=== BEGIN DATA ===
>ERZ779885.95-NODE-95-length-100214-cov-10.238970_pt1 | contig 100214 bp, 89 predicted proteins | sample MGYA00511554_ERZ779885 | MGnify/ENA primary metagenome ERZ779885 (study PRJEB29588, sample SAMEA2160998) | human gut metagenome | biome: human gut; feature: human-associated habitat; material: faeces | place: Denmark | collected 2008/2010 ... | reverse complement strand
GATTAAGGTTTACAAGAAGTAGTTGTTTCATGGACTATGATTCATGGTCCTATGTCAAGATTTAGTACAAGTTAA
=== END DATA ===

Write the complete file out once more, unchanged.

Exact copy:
>ERZ779885.95-NODE-95-length-100214-cov-10.238970_pt1 | contig 100214 bp, 89 predicted proteins | sample MGYA00511554_ERZ779885 | MGnify/ENA primary metagenome ERZ779885 (study PRJEB29588, sample SAMEA2160998) | human gut metagenome | biome: human gut; feature: human-associated habitat; material: faeces | place: Denmark | collected 2008/2010 ... | reverse complement strand
GATTAAGGTTTACAAGAAGTAGTTGTTTCATGGACTATGATTCATGGTCCTATGTCAAGATTTAGTACAAGTTAA